Donald Trump with Alex Azar and Robert Redfield

Researchers are questioning why Donald Trump chose to remove COVID-19 data management from the CDC and transfer it to the federal government.Credit: Tom Brenner/Reuters

As deaths from COVID-19 approach 150,000 in the United States and cases continue to rise alarmingly in many regions of the country, there are strong signs that the government is suppressing a public-health approach to controlling the pandemic.

Earlier this month, the administration of President Donald Trump chose to transfer responsibility for coronavirus data collection, management and sharing. This task, previously within the remit of the US Centers for Disease Control and Prevention (CDC) — the public-health agency respected around the globe for collecting and analysing disease-surveillance data — was handed to the Department of Health and Human Services (HHS). This is the CDC’s parent institution, and its head, Alex Azar, is answerable to the president.

The change, implemented on 10 July, has caused confusion, both in hospitals and among public-health departments that work to provide data to the CDC. Measures must be implemented immediately to ensure that the transition is managed in an open and science-friendly way, and that politicians do not use the change to bypass researchers and sway the public-health response to the pandemic to suit their narrative. Many say that the Trump administration has tried to do this repeatedly throughout the pandemic.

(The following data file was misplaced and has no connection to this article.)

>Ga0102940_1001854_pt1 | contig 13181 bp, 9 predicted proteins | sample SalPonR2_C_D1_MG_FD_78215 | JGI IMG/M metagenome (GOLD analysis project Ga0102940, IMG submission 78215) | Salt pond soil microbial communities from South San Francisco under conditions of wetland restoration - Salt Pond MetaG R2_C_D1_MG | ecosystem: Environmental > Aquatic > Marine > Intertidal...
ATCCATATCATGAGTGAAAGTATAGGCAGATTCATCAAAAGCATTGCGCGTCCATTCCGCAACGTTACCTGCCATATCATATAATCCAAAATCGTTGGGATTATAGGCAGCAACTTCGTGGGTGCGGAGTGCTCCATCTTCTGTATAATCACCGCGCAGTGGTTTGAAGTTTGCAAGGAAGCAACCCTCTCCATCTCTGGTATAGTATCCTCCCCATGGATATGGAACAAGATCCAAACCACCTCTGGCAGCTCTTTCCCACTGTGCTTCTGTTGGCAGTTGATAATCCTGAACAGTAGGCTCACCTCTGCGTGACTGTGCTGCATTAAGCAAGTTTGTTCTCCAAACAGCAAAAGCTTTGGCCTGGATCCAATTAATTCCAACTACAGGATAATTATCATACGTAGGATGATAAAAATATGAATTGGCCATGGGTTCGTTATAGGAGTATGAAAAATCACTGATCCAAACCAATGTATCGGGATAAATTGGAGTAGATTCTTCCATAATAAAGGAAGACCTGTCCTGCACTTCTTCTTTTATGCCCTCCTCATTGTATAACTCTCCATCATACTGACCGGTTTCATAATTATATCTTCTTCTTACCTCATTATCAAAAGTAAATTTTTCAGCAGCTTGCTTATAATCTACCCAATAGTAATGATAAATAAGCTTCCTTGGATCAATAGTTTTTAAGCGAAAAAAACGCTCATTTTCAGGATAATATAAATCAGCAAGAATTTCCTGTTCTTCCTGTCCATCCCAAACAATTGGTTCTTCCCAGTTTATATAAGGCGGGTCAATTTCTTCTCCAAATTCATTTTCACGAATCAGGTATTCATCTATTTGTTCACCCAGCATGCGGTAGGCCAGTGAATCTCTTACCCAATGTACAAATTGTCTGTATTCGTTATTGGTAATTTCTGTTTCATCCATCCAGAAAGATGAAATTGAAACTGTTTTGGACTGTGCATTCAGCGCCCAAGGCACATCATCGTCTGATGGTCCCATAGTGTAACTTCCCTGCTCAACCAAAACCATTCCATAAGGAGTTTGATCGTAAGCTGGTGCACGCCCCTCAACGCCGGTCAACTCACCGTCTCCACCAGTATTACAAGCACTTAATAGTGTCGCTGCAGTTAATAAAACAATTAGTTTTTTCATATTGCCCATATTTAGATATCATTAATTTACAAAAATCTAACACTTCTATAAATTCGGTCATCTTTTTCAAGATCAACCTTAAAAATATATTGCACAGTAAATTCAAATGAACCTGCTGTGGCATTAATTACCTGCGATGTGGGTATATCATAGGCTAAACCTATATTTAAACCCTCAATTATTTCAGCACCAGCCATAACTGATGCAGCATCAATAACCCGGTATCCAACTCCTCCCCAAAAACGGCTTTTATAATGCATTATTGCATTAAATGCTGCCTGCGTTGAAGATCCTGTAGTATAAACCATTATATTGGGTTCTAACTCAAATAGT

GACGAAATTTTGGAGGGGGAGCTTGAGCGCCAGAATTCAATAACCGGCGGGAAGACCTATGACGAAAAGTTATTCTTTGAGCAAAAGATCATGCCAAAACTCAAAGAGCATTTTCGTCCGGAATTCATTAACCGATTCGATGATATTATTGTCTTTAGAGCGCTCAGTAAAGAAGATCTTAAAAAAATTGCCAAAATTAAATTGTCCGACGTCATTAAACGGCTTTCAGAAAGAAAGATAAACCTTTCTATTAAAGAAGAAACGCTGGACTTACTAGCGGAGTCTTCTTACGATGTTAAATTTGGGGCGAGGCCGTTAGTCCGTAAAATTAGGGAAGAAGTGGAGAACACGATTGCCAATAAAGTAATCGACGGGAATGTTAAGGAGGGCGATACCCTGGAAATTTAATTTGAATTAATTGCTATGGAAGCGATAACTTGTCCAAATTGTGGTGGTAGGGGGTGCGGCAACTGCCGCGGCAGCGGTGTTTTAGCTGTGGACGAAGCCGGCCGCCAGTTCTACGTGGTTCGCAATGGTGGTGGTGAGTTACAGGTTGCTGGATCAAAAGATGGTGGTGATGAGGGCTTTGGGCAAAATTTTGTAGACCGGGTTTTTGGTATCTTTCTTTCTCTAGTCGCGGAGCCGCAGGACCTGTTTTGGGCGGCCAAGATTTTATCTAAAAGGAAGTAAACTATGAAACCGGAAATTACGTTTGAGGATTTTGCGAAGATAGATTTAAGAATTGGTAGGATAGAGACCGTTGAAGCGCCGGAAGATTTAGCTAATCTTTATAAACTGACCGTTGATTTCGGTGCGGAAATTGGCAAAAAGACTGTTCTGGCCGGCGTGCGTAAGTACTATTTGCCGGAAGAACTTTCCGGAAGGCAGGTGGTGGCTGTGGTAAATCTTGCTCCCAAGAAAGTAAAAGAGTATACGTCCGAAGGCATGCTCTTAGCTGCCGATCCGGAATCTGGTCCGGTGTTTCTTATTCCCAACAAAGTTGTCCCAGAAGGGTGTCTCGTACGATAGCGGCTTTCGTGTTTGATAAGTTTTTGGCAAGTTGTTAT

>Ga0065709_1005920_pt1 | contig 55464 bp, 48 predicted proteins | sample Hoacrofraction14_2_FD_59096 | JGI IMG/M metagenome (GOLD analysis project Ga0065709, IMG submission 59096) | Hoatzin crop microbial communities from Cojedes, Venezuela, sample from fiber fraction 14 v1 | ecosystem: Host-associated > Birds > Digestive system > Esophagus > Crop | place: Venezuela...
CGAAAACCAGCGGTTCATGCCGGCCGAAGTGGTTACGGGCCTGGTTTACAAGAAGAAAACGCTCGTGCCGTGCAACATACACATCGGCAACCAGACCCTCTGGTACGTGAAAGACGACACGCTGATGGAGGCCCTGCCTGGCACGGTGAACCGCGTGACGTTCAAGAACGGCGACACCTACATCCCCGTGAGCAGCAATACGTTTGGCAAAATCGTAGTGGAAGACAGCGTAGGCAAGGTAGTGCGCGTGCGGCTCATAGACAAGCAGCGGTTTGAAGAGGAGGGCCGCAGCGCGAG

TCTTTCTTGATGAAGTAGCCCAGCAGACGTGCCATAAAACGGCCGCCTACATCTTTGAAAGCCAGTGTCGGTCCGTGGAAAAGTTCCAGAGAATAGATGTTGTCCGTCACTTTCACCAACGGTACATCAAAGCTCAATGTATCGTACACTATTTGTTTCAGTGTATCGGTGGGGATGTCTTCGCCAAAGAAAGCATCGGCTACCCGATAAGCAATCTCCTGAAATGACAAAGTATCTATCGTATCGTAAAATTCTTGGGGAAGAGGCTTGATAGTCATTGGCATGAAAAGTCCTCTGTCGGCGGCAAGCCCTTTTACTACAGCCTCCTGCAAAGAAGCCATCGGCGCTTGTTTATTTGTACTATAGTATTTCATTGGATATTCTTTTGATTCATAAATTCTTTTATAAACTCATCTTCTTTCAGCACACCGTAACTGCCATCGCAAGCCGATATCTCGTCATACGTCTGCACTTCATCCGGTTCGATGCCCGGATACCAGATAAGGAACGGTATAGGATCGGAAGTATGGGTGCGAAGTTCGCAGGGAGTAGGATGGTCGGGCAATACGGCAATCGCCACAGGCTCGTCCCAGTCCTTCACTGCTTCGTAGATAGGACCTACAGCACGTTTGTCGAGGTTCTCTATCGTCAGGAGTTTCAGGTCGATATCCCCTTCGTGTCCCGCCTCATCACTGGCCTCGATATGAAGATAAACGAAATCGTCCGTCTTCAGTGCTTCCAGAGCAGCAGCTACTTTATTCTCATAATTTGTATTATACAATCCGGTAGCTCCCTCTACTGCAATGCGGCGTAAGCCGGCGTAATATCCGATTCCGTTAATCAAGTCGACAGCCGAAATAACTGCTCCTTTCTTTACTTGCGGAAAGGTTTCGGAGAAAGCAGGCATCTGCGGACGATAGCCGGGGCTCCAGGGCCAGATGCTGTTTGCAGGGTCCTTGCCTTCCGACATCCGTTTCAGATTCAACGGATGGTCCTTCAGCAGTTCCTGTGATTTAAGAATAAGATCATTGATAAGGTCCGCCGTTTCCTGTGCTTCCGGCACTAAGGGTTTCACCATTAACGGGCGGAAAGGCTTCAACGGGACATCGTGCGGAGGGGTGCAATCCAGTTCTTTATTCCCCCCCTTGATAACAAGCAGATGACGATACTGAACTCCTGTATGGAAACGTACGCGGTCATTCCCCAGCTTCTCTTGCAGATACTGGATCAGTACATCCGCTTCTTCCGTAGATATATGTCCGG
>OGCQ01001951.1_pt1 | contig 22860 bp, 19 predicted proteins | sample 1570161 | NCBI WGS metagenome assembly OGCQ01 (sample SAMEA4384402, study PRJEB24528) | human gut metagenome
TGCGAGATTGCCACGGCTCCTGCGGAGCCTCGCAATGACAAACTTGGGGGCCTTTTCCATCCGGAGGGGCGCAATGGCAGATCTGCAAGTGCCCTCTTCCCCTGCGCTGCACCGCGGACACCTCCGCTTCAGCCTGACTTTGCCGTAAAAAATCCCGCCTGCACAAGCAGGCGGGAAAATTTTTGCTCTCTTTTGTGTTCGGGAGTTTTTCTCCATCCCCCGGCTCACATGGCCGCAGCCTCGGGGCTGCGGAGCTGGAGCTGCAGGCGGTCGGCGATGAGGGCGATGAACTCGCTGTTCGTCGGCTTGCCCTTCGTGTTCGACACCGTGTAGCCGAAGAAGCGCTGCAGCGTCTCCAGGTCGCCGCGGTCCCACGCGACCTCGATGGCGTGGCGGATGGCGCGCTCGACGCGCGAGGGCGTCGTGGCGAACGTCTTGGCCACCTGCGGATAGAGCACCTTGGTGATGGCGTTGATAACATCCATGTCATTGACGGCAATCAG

The new data system is being run by TeleTracking Technologies, a company based in Pittsburgh, Pennsylvania, on behalf of the HHS. The HHS says the system is designed to modernize coronavirus data management and will provide a more thorough nationwide picture of the outbreak. Along with recording coronavirus cases from hospitals, the HHS says its ‘ecosystem’ of databases includes information on hospital supplies, diagnostic testing data and demographic statistics.

Researchers agree that the CDC’s public-health data-reporting system needed modernizing. For years, the agency has been asking for resources to update the systems it uses to track outbreaks ranging from Salmonella to antibiotic-resistant infections. But epidemiologists and public-health specialists interviewed by Nature have said that these improvements should have happened inside the CDC. The agency employs more than 1,000 epidemiologists who specialize in analysing public-health data. It will fall to them to monitor how the coronavirus continues to affect people in the years to come.

Meanwhile, hospitals and public-health departments don’t know who to report different kinds of COVID-19 data to, says Georges Benjamin, head of the American Public Health Association.

When a person tests positive for COVID-19, there might be other valuable information recorded alongside the test result, such as their postal code, race and ethnicity, as well as any other medical conditions they have. It’s not clear to hospital data managers whether this additional information still needs to be reported to public-health departments, or through TeleTracking. As a result, Benjamin worries that some of this information might no longer get recorded. Race and ethnicity are already being under-reported for COVID-19 in most states. That’s a problem, because such data allow health departments to target interventions — and let them know if such measures are working.